In the last year we’ve helped seven of our clients make partner. In the process I have reviewed many successful business cases. Many of the business cases I have helped write or craft have been for directors from Big 4 firms – both within the UK, but from all the major continents of the world.
This article summarises what I learnt from this experience:
There is never enough time
Historically future partners would only find out they were going to be admitted to the partnership when they got a tap on the shoulder and asked to join the partnership. None of this convoluted and unwieldy partner track process.
The tap on the shoulder is still happening, but it normally signals something is required rather than you’ve made it. I’ve always known that firms (even Big 4 firms) have a habit of asking their future partners to submit their business case within a week. It has happened too many times now for me to see this as a coincidence. The well-organised firms are as guilty of doing this as the disorganised firms!
So why does this happen so much?
- Last minute additions to the promotion process. Typically the Big 4 firms (and larger firms) will have “long long” lists, “long” lists and “short” lists of people going through the process. Often these names will have been on the list for quite some time. However, sometimes someone comes to prominence unexpectedly, for example when a client of mine joined a Big 4 firm as a senior manager, gets shoved onto the process late in the day.
- Poor communication about what is needed by when. One of my clients had been told informally that he was going to be put onto the director promotions process at his Big 4 firm. The official communication from HR that that was indeed going to happen, appeared many weeks later. It was in that communication that my client discovered the timescales for the process. His promotions form needed to be submitted within a week.
- Partners wanting a say in a Big 4 partner business case. This is probably the most common scenario, particularly for anyone submitting a business case in a Big 4 firm. (I’m sure it must happen in other firms as well!) I’ve seen it happen many times over where the partners in a business unit want to get together to discuss the future partner’s Big 4 Partner Business Case many times over before it is finally submitted. It may not be the partners in your unit wanting to get together to discuss your case. It could be you need to have it ready for a meeting with your partner coach or your mentor.
In my 10 lessons that every potential partner needs to learn, I talk about starting on your Business Case as soon as possible. This is exactly why you need to do this – you never know when you are going to get a tap on the shoulder and be asked to submit your Business Case for partner.
Your Business Case needs to be succinct
Every time I’ve read a Business Case for partner – both for Big 4 firms and Mid-Tier firms – it always suffers from this problem. Too much waffle. So much waffle that in fact the key facts often get lost. As I say to people, make every word fight for its place in your business case. If the sentence doesn’t help strengthen your case then take it out. Short and sweet is much better than War and Peace.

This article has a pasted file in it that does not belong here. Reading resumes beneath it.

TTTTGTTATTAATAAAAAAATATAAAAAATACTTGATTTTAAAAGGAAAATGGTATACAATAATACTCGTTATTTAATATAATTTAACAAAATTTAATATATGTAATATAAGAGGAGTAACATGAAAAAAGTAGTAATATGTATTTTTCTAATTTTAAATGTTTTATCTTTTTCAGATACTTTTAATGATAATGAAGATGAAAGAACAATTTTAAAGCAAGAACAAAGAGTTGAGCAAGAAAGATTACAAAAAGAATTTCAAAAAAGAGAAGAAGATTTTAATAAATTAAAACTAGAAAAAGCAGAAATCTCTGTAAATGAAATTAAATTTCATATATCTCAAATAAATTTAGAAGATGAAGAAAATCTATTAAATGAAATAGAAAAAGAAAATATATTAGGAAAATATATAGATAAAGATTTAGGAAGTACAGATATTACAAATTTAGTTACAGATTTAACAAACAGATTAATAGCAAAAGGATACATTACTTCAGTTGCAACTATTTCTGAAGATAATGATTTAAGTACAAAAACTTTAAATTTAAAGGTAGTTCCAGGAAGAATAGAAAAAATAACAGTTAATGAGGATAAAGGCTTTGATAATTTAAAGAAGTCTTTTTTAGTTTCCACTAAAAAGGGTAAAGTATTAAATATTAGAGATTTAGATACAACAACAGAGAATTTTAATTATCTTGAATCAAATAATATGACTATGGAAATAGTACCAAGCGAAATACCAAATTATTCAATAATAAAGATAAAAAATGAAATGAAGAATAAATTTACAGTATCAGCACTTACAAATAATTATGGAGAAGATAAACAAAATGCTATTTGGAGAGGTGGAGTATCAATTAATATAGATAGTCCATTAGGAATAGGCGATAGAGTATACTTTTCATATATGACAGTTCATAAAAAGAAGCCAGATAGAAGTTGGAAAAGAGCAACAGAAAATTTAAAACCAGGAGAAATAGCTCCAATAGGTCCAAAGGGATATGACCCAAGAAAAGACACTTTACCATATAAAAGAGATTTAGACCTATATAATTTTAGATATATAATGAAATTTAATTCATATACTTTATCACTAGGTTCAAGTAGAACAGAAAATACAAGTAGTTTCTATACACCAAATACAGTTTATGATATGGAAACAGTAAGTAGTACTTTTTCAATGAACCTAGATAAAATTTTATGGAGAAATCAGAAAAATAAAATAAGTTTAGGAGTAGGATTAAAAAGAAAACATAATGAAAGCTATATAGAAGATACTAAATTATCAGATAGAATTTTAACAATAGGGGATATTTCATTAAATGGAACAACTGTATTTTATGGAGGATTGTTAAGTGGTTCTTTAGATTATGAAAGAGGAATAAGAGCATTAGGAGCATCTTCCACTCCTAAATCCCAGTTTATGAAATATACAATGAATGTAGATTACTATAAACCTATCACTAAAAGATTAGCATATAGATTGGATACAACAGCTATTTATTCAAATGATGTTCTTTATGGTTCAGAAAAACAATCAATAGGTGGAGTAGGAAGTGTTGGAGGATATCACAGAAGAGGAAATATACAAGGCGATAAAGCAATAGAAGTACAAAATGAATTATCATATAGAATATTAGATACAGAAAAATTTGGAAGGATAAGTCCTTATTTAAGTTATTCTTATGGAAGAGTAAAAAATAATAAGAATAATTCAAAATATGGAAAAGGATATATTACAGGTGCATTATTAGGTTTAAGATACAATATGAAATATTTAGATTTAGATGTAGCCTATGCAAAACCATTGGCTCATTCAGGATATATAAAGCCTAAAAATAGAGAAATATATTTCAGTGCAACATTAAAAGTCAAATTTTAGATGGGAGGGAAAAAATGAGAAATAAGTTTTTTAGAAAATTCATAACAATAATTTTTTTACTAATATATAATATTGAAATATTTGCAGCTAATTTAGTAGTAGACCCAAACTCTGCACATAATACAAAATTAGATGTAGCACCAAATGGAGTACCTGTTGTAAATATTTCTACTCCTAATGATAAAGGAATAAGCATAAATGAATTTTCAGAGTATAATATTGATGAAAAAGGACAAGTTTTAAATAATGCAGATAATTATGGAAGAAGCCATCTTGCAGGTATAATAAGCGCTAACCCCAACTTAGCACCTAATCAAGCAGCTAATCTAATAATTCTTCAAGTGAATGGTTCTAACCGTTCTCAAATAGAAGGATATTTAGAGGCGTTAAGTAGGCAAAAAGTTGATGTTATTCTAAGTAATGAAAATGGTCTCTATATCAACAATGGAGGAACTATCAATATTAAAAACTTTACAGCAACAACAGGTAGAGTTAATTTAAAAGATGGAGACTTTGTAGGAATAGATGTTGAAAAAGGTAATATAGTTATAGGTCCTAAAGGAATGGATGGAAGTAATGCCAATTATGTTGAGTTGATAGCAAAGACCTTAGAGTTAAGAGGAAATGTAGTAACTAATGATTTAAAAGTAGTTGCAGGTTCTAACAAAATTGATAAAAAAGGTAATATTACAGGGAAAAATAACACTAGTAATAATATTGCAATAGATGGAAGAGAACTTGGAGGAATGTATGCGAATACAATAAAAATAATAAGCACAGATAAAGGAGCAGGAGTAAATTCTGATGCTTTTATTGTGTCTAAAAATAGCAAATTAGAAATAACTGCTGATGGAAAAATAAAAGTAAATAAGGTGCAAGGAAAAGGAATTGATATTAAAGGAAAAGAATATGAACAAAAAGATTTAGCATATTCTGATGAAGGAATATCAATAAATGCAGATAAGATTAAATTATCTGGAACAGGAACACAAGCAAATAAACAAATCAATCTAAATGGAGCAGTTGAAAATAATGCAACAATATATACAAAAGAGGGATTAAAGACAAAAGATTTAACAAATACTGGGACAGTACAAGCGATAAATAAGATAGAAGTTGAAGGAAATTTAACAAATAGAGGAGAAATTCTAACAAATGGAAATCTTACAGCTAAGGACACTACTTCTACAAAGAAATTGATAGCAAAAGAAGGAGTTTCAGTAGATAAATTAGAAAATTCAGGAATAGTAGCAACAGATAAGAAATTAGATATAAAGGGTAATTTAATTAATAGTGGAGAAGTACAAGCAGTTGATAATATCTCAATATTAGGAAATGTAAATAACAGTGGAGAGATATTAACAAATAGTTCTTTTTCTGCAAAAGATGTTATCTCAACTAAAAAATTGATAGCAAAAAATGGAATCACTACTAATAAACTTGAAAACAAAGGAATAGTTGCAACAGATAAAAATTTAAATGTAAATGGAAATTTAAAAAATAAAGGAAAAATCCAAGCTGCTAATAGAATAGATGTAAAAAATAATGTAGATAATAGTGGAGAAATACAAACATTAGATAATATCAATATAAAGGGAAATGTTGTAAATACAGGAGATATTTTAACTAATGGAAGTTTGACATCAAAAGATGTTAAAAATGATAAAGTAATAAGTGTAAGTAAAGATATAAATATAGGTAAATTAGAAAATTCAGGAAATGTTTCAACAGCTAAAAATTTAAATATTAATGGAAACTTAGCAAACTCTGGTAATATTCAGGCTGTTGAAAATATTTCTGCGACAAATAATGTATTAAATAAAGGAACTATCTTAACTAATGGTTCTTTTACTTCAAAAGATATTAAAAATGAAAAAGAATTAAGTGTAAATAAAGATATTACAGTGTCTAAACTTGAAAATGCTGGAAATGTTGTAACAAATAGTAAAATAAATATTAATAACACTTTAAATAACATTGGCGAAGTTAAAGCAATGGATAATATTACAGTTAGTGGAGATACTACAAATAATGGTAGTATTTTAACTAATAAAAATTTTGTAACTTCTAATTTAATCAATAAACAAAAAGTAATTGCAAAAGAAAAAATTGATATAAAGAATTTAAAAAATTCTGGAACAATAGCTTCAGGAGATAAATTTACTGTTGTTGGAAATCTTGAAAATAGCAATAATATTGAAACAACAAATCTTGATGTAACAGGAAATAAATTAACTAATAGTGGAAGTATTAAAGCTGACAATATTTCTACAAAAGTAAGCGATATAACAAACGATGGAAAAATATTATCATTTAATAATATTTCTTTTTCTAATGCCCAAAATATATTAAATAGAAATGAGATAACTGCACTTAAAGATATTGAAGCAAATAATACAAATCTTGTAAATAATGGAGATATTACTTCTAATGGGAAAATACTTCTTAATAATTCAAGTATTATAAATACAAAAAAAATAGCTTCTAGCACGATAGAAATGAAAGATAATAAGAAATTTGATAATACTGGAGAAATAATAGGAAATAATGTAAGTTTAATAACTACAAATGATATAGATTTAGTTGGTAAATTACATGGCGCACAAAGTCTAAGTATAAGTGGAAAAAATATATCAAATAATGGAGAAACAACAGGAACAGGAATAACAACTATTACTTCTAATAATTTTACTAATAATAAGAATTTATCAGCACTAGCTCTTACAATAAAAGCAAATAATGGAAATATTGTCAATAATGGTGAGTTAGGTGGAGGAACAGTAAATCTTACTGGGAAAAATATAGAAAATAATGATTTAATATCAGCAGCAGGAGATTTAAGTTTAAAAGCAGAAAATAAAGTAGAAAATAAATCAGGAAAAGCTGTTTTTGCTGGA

You often need to be too valuable to lose before your business case will be accepted
The main premise for most people’s business case is that they have become too valuable for their firm to lose. Every time I ask this question most potential candidates for partner decide that they have become too valuable to lose. However, what constitutes too valuable to lose is often different when it comes to a candidate’s viewpoint and the partners’ viewpoint. i.e. there is a perception gap. Given that we are moving into uncertain times at the moment, this perception gap is getting bigger. In other words you now need to have a very strong case to be made up to partner. I am seeing scenarios where candidates are getting knocked back for partner for political reasons, such as they belong to an under-performing department. But then, the partners in their department, who desperately wanted to make the candidate up to partner, scrabble around and work out how to entice them to stay at the firm.
Politics do matter
Unfortunately, one of the people I helped make up to partner got knocked back. Not because she didn’t have a very strong case. Actually she had a very, very strong case. It was because of firm politics. The team she belonged to was getting hammered as a result of Brexit and it wasn’t the right time to admit anyone to partner from that team. Yes, it was an incredibly short-sighted decision by the partners, but that’s often what happens.
A version of this post was originally published on the How to make partner website
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This article originally appeared in a different form on the How To Make Partner website.
Heather Townsend helps professionals become the The Go-To Expert. She is the author of the award winning and best-selling book on business networking, the ‘FT Guide To Business Networking’, Poised for partnership and the co-author of ‘How to make partner and still have a life’, and ‘The Go-To Expert’. Over the last decade she has worked with over 300 partners; coached, trained and mentored over 2000 professionals at every level of the UK’s most ambitious professional practices.